Aaron Dykes and Melissa Melton
Pesticides are made to kill things. People who don’t want to eat pesticides often choose organic foods to avoid them. But does that really make sense?
… Well yeah, it kind of does. Duh.
The public has been repeatedly given the impression that “organic” foods are essentially no different than conventional or genetically modified foods.
Many of those promoting that perception are obviously interested in maintaining public confidence in the existing food system, including ingredient lists dominated by GM corn and soy staples and grocery stores made possible by heavy applications of pesticides.
A 2012 Stanford study claimed that there was no evidence that organic foods were any better for you, and the Academy of Pediatrics followed suit with recommendations that organic was no better for children. “…The needed long-term studies do not yet exist to show that eating pesticide-free food makes people healthier,” said Joel Forman, an associate professor of pediatrics at Mount Sinai Hospital and co-author of the Pediatrics report.
- Little evidence of health benefits from organic foods, Stanford study finds
- Pediatricians: Organic foods may not be better
But do we really need a long-term study just to decide whether or not we should eat regular doses of pesticides with our breakfast, lunch and dinner?
The impact of pesticides in growing your food – which isn’t allowed in certified organic crops – provides more than enough reason to consider avoiding as much GMO and conventional food products as possible. But of course, it is your choice!
Here’s a look at just how many pesticides are used in growing typical crops – like the soybeans used in this chart – by ordinary farmers, depending upon which cultivation method they ascribe to (GMO with Roundup Ready soy; conventional soy; organic soy):
Compare the average number of pesticides used to cultivate GM soybeans and conventional soybeans vs. organic soybeans. (And don’t forget that Roundup is often applied multiple times in a season).
Scientists have tracked pesticide residue samples collected from produce sold in grocery stores over many years – analyzing data sets from the USDA, California’s Dept. of Pesticide Regulation and the Consumers Union – and determined that organic produce has, on average, one third of the pesticide residue levels as compared with conventional produce, while the latter often has traces of multiple pesticides. The worst offenders showed residues from 14 types of pesticides; don’t forget that these toxic agents are also taken up by the plant and may be expressed inside foods as well.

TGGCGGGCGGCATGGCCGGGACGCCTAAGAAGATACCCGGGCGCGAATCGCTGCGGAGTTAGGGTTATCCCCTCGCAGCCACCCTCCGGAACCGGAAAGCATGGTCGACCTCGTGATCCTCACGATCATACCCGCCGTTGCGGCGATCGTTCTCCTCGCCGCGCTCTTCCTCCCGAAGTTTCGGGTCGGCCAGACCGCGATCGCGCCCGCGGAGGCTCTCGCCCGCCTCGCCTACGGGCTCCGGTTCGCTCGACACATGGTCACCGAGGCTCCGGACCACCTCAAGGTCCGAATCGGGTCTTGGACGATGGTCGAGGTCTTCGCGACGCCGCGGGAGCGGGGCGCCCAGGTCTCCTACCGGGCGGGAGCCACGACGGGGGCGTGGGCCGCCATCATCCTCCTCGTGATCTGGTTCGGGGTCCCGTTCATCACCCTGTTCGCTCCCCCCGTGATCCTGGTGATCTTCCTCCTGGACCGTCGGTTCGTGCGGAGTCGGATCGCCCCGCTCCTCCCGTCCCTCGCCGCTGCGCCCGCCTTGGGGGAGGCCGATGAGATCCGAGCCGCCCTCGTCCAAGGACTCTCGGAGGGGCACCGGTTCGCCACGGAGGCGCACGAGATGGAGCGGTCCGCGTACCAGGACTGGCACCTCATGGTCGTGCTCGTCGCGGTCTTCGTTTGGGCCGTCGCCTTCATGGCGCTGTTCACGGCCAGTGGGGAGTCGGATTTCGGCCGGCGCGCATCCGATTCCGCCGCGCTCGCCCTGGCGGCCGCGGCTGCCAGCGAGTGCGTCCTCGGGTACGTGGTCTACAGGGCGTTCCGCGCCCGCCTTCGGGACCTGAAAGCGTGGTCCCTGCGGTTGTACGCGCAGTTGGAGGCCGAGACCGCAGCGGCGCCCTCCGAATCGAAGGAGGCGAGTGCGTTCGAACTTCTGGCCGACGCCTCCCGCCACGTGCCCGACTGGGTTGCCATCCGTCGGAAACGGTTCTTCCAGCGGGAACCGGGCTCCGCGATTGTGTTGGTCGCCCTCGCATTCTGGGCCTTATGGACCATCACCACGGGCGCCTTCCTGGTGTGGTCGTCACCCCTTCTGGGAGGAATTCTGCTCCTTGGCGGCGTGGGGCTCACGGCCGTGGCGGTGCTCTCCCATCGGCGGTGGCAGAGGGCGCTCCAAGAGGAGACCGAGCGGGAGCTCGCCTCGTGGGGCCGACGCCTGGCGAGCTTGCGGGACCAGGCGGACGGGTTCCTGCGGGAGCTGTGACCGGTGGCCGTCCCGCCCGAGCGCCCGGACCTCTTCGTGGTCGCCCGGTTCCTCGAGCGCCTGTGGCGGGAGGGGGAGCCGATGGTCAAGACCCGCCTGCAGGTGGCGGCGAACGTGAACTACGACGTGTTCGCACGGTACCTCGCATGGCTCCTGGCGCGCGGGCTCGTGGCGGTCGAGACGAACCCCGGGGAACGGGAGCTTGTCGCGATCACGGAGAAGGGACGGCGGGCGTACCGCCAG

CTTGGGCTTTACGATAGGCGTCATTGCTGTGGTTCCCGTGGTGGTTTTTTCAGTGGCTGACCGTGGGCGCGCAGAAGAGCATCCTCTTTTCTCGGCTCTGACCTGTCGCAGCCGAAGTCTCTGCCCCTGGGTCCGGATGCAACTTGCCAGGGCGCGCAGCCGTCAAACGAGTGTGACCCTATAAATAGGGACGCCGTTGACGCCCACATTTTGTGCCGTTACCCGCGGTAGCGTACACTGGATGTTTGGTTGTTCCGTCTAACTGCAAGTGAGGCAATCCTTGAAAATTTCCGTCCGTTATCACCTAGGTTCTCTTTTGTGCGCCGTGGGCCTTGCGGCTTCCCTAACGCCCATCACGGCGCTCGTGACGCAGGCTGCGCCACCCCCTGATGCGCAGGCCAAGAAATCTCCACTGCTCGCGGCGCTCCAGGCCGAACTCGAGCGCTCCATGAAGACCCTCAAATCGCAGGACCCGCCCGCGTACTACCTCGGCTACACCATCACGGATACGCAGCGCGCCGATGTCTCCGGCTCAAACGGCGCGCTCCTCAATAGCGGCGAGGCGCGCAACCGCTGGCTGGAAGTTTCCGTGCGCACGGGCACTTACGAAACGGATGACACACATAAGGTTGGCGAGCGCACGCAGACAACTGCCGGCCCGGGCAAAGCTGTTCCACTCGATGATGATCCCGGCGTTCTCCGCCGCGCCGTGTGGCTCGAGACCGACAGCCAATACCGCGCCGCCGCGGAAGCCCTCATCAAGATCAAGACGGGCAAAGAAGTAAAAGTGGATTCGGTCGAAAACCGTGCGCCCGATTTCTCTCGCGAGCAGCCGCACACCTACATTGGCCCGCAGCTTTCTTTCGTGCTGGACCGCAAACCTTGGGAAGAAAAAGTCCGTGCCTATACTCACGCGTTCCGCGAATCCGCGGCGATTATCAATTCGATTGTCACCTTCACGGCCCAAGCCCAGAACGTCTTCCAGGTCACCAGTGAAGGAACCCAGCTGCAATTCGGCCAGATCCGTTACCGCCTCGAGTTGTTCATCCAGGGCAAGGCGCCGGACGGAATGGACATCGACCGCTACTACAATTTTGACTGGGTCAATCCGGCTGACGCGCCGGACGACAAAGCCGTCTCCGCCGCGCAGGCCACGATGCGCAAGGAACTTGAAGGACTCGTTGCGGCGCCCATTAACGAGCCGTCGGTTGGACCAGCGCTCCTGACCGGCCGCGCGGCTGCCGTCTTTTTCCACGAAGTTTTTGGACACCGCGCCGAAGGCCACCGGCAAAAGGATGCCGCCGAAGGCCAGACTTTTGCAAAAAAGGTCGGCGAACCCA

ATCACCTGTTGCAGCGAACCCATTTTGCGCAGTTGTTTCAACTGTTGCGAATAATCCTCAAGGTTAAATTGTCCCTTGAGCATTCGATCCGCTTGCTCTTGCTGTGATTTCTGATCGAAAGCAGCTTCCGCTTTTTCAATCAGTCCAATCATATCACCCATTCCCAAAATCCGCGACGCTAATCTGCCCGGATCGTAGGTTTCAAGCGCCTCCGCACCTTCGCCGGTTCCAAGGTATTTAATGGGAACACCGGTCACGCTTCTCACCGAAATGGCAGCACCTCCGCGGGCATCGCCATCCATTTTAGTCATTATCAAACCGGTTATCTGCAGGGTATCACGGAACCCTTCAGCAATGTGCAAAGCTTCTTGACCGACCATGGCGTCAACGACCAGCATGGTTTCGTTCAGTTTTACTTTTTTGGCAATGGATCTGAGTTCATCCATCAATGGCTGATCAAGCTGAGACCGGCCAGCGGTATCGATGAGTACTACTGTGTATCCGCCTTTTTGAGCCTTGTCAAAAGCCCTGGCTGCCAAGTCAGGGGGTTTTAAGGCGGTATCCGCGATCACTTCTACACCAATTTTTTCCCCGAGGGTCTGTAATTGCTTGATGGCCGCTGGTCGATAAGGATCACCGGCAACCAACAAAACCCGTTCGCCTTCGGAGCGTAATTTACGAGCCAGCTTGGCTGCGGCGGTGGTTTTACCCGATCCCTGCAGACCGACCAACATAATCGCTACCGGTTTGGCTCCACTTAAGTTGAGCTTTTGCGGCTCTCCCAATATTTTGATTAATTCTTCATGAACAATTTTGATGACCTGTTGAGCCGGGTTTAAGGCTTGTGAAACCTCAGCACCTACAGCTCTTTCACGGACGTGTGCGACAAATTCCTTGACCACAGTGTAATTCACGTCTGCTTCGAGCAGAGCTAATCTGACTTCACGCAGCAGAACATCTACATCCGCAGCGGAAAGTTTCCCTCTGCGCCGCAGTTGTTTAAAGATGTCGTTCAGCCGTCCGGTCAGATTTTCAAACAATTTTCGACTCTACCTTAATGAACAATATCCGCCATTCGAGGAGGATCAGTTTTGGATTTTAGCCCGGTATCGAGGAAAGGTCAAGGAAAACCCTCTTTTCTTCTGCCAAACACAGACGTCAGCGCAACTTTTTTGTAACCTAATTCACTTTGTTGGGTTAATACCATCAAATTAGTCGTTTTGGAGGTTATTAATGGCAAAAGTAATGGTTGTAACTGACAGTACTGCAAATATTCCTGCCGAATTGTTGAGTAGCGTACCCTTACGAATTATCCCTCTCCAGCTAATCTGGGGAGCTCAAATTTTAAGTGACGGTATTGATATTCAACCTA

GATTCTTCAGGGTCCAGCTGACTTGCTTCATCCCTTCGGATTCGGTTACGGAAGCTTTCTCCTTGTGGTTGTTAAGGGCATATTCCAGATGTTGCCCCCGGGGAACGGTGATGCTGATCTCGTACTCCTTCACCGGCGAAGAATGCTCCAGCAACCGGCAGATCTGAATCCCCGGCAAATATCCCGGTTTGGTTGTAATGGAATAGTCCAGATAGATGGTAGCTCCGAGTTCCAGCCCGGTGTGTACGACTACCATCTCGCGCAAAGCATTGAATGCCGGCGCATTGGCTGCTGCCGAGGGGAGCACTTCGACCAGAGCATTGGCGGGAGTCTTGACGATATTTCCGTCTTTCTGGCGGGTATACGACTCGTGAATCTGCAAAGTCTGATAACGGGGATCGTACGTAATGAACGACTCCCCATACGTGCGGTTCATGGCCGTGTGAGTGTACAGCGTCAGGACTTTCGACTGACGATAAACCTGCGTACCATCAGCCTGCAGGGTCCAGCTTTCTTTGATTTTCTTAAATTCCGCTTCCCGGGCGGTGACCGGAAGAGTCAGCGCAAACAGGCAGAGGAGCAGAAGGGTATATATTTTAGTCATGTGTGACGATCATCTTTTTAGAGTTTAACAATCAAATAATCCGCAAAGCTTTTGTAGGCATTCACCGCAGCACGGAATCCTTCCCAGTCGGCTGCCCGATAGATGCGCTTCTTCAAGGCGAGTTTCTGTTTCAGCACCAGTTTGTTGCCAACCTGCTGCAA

- Study Finds Far Less Pesticide Residue on Organic Produce
- Pesticide residues in conventional, integrated pest management (IPM)-grown and organic foods: insights from three US data sets.
While organic foods may not be perfect, they verifiably do expose consumers to less pesticides in their diet – something that may be worthwhile, particularly for children.
Pesticides: Hazardous to Humans and Other Living Creatures
After all, many types of pesticides are outright neurotoxins, potential carcinogens and/or endocrine disruptors. It might just be a wise idea – under the precautionary principle (ya know, until the evidence comes in through those long-term studies) – to minimize your intake of things marked with a skull & crossbones on the warning label.
- Glyphosate-based herbicides are toxic and endocrine disruptors in human cell lines
- Neurotoxicity of pesticides: a brief review.
- Neurotoxicity of pesticides.
Roundup Upsets Photosynthesis in Plants
Studies have found that glyphosate, the active ingredient in Monsanto’s best-selling herbicide Roundup, accumulates in plants and adversely affects photosynthesis – which, in turn, may well affect the nutrition of your food, since photosynthesis is what makes all the good stuff happen in plants.
- Glyphosate Inhibits Photosynthesis and Allocation of Carbon to Starch in Sugar Beet Leaves
- Effects of 2,4-D, glyphosate and paraquat on growth, photosynthesis and chlorophyll–a synthesis of Scenedesmus quadricauda Berb 614
This remains true in glyphosate resistant (Roundup Ready GMO) crops as well, with studies pointing to a decline in the plant’s metabolic functions, including photosynthesis, due to the uptake of glyphosate.
- Compositional differences in soybeans on the market: Glyphosate accumulates in Roundup Ready GM soybeans
- Water use efficiency and photosynthesis of glyphosate-resistant soybean as affected by glyphosate
- Effect of glyphosate on symbiotic N2 fixation and nickel concentration in glyphosate-resistant soybeans
Good thing the EPA – ya know, the Environmental Protection Agency – just raised the allowable limits for glyphosate by 3,000%… happy eating!
- RT: Another win for Monsanto: US raises allowable levels of company’s pesticide in crops
- Truthstream Media: EPA to Raise Allowable Glyphosate Pesticide Levels in Food Crops by 3,000%!